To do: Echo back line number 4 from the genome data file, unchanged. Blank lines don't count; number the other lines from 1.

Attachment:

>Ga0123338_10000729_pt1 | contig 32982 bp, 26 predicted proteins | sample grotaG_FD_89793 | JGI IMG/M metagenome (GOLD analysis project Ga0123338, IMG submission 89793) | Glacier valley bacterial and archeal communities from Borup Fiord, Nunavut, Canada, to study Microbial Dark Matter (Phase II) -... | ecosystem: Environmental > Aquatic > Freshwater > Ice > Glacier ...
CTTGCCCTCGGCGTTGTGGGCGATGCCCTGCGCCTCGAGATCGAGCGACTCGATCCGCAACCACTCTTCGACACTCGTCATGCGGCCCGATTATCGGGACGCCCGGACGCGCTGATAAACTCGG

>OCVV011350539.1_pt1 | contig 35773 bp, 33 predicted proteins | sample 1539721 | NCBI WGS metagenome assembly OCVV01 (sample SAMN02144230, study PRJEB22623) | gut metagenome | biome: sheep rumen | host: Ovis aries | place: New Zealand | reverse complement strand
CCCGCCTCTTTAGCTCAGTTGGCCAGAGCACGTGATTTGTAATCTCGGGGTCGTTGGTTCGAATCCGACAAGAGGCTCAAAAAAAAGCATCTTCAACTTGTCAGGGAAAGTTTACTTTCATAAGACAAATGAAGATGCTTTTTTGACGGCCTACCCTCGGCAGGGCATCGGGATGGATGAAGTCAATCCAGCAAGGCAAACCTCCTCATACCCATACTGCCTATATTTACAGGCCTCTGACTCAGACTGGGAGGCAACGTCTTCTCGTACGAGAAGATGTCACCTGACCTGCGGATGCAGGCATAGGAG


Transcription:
CCCGCCTCTTTAGCTCAGTTGGCCAGAGCACGTGATTTGTAATCTCGGGGTCGTTGGTTCGAATCCGACAAGAGGCTCAAAAAAAAGCATCTTCAACTTGTCAGGGAAAGTTTACTTTCATAAGACAAATGAAGATGCTTTTTTGACGGCCTACCCTCGGCAGGGCATCGGGATGGATGAAGTCAATCCAGCAAGGCAAACCTCCTCATACCCATACTGCCTATATTTACAGGCCTCTGACTCAGACTGGGAGGCAACGTCTTCTCGTACGAGAAGATGTCACCTGACCTGCGGATGCAGGCATAGGAG